Saturday, 19 August 2017

A Study in Songwriting: Ed Sheeran VS Snow Patrol

From the Viking skald telling Icelandic folk tales around a fire to Lin Manuel Miranda recounting the life of a founding father through hip-hop and show tunes, people have always used songs to tell stories. It presents perhaps a unique challenge to a creative individual, who must negotiate constraints to time, rhythm, rhyme and even alliteration - depending on the traditions of the time. Not to mention writing a tune to wrap the words around.

It goes without saying, then, that even among the best in the business, different people will be better at different aspects of this process. Take Snow Patrol's frontman and lead lyricist Gary Lightbody: he's written many memorable songs, 'Chasing Cars' and 'Run' being the most popular. But if you listen to songs like 'An Olive Grove Facing the Sea' or 'Headlights on Dark Roads,' it becomes clear that Lightbody is not the best of melody-writers. His tunes are often static, seldom rising to a peak in the chorus. But he is a very accomplished poet, injecting his songs with intelligent observations of love, obsession and fear.

Compare this to Ed Sheeran, another talented songwriter, who has of late gone full Maroon 5, swapping melancholy ballads for catchy pop anthems. ('Supermarket Flowers' is the one beautiful exception on his latest album.) His diversity of style is testament to his tune-writing ability, and he is also an excellent observer of contemporary relationships, but I think he still has some work to do lyrically. Let me give an example...

On their latest albums, Sheeran and Lightbody each present us with a song that tells a story about childhood love. For those listening along, these are 'Perfect' (Sheeran, Divide) and 'The Garden Rules' (Snow Patrol, Fallen Empires).

First let's look at how each song starts: Sheeran, ever the teenage heartthrob, includes the phrases 'I found a love', 'I found a girl' and 'you were the someone waiting for me.' Straight to the point - he's fallen in love, and he's going to tell you about it. Meanwhile, Lightbody uses his first verse to set the scene: 'There's the river, there's your house and there's the church; and there's us years ago.' To put it bluntly, Sheeran is telling us a story, while Snow Patrol are showing us one.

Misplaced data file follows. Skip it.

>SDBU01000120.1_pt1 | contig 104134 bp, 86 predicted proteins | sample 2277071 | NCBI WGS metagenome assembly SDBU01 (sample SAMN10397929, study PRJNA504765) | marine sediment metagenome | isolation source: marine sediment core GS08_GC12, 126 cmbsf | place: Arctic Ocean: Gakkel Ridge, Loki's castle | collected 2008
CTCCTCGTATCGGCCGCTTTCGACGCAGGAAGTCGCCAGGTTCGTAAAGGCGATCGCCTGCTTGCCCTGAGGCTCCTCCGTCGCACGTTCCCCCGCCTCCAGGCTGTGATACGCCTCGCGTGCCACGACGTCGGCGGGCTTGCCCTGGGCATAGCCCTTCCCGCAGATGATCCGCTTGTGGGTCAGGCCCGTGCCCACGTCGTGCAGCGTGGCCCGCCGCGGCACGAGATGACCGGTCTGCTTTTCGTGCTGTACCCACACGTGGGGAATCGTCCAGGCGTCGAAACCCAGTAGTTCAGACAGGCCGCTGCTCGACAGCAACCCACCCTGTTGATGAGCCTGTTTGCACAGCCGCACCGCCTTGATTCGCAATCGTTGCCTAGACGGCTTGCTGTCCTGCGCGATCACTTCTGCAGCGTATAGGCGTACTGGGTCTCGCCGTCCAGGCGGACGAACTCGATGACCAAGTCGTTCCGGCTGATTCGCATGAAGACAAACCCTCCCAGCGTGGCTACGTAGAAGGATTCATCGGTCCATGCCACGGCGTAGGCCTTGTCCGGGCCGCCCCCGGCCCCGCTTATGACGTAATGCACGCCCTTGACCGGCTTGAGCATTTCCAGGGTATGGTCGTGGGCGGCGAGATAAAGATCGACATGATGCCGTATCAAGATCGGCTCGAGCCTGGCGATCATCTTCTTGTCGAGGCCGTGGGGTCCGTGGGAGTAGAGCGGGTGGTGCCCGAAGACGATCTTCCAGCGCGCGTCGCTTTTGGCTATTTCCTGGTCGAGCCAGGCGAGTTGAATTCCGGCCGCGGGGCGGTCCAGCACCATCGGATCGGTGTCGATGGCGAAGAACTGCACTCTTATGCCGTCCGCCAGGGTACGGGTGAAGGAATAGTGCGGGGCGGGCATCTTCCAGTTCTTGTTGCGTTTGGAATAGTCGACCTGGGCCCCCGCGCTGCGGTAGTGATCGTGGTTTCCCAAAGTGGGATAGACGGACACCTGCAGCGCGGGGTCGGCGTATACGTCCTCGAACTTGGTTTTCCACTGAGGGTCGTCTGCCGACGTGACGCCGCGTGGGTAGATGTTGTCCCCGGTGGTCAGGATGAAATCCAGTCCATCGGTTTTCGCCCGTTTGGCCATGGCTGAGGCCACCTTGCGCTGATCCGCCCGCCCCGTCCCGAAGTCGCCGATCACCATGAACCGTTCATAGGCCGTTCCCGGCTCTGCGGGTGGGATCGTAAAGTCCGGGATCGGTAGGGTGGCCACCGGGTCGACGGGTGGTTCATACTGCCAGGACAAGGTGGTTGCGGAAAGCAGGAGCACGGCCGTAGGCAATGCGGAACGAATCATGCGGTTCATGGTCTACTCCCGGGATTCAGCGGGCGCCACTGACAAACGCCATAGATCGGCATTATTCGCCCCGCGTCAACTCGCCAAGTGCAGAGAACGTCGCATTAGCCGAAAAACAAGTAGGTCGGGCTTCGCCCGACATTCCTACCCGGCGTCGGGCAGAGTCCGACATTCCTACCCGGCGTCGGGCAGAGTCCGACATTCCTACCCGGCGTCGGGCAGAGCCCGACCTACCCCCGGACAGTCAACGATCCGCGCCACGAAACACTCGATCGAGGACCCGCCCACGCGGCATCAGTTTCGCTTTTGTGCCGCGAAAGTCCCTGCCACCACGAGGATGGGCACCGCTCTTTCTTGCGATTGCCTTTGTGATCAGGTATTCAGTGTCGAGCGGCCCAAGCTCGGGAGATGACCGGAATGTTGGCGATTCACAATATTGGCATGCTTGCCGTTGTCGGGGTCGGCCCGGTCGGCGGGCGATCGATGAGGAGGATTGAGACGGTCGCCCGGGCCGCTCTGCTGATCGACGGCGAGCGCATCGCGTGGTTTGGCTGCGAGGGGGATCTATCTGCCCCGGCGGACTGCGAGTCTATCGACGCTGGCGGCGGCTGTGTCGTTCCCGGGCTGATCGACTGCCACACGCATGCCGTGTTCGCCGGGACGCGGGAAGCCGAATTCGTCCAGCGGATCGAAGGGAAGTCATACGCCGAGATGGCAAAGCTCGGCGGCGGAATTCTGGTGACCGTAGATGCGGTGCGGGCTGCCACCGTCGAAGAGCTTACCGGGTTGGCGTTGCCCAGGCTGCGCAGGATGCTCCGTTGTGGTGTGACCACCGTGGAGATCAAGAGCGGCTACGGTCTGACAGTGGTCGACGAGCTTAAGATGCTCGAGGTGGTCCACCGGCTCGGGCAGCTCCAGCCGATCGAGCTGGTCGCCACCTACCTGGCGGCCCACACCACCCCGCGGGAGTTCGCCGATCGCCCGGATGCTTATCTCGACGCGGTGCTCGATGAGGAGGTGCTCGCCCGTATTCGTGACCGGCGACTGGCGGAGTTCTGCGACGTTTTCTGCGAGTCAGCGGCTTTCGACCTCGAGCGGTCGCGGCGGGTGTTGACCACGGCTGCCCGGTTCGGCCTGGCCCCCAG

As Sheeran's song continues, he treats us to a sonnet-level blazon about this girl, recounting times they've had together, and the ambiguity is swiftly removed: they seem still to be together, perhaps even thinking about having kids. More stock phrases come in the second chorus: 'against all odds', 'be my girl' and 'I see my future in your eyes.' It really is a lovely, heartfelt, well-composed song. But it's not subtle by any means.

The Snow Patrol song, on the other hand, never really leaves the past. Lightbody doesn't take us forward in time, instead delving deeper into the relationship. Without telling us anything explicitly, he shows us that his infatuation with this girl was stronger than whatever feelings she had for him, and expresses how special he felt to spend time with her. The chorus consists of a simple refrain: 'Oh you'll never know how much I love you so.' This is the only time we truly return to the present, and it maintains the ambiguity. Is he still obsessed with this old flame? Or is he telling her now, in a present where they are together?

I think my point is that we could use more people like Gary Lightbody in popular music right now. Those who can use their lyrical gifts to show us interesting, emotion-fueled stories, rather than simply telling us what happened last night in an anonymous club or bar. Intelligent songwriting can shape a culture, bring perspective to a global disaster, provide emotional education to a wide audience. I've got nothing against party anthems, or indeed Ed Sheeran; but when all is said and done, that's the kind of music I want in my life.